## Project Details

### Description

A relation between logic and mathematics has long been hypothesized, and is a matter of interest to mathematicians, psychologists, and educators (e.g., Piaget, 1952; Russell, 1919; Smith, 2004). Given the long-standing presumption of such a relation, it is surprising that very few studies have investigated whether logical reasoning is indeed related to mathematical competence, and even fewer have looked into why such a relation might exist. The aim of the proposed study is therefore to investigate the nature of the logic-math relation. Three hypotheses regarding the relation will be tested. The first hypothesis is that logical reasoning and mathematical problem-solving involve shared general cognitive factors, such as intelligence, working memory, and inhibition skills. The second hypothesis is that logical reasoning predicts mathematical problem-solving because the former is inherently involved in the latter. For instance, perhaps to solve more abstract mathematics problems, the reasoner needs to identify the underlying logical structure of the problem before applying the relevant logical rules. The third hypothesis is that we learn to think logically through the mathematics education we receive. If that is the case, then mathematical competence, as a proxy for mastery of the mathematics curriculum, should predict people’s future logical reasoning performance. To tease apart these different theoretical possibilities, a longitudinal study is proposed. Three-hundred-and-sixty seventh graders (i.e., 12-13-year-olds) will be recruited and assessed yearly over a three-year period. The assessments will include tests of logical reasoning skills, mathematical problem-solving, basic cognitive skills (i.e., intelligence, working memory, inhibition), as well as potential mediators of the logic-math relation (i.e., the ability to extract problem structures from word problems, number ordering, number line estimation, and fraction relations). Such a design will enable us to tease apart the different theoretical possibilities outlined above. Employing a longitudinal design targeting early adolescence, when both logical reasoning and mathematical problem-solving skills are rapidly developing, will allow a clearer picture of the developmental relation between logic and math to be obtained, and the inclusion of multiple logical reasoning measures, as well as potential confounding factors and mediators, will allow us to learn more about the specificity and nature of that relation. This knowledge will, in turn, inform the future development of educational interventions, and have implications for curriculum design (e.g., including logic instruction in the mathematics curriculum) and educational policy (e.g., increasing the resources devoted to mathematics education).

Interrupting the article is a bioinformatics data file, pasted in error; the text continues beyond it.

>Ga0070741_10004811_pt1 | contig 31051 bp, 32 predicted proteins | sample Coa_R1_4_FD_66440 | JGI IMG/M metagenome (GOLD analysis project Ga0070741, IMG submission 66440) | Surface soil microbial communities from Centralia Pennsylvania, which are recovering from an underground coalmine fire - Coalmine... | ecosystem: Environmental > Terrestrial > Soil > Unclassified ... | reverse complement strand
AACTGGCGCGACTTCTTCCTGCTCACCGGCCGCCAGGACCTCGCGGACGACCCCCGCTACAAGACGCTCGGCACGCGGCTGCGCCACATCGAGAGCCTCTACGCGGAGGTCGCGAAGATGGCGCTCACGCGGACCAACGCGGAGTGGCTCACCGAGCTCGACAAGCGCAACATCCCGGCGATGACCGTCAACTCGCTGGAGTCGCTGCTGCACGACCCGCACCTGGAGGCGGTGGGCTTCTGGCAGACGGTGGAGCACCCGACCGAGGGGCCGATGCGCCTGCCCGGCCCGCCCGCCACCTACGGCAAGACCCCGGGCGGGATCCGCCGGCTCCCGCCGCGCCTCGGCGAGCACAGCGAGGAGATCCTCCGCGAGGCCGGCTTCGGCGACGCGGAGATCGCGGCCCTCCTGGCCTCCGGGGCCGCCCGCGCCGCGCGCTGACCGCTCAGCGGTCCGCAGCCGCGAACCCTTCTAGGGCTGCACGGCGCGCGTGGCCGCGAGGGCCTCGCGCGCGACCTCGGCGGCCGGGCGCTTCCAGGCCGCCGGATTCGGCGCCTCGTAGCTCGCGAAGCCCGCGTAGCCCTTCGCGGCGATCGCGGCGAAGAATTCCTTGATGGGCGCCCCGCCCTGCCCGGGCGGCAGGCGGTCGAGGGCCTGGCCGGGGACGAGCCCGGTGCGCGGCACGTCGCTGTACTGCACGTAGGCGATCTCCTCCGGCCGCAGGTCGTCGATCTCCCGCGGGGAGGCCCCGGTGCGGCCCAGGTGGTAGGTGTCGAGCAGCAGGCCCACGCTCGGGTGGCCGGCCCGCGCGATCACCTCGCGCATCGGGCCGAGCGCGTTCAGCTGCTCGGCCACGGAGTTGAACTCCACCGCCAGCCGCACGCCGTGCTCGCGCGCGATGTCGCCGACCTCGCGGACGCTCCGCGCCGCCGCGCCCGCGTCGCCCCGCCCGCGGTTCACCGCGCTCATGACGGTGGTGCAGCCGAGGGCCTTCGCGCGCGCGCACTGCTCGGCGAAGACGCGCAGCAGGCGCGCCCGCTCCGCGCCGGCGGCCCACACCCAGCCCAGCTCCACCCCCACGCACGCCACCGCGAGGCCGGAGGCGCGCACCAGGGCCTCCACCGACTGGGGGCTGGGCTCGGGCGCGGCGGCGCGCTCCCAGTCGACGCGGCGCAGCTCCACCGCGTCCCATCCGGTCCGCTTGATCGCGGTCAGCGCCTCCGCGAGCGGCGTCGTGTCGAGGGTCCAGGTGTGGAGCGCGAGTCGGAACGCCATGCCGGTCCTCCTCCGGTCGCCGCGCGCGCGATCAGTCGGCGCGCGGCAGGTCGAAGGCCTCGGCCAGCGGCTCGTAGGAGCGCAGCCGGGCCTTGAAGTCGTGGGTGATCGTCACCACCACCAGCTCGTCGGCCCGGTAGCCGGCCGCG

Funding Source: RGC - General Research Fund (GRF)

Funding Source: RGC - General Research Fund (GRF)

Status | Active |
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Effective start/end date | 01/01/24 → 31/12/26 |

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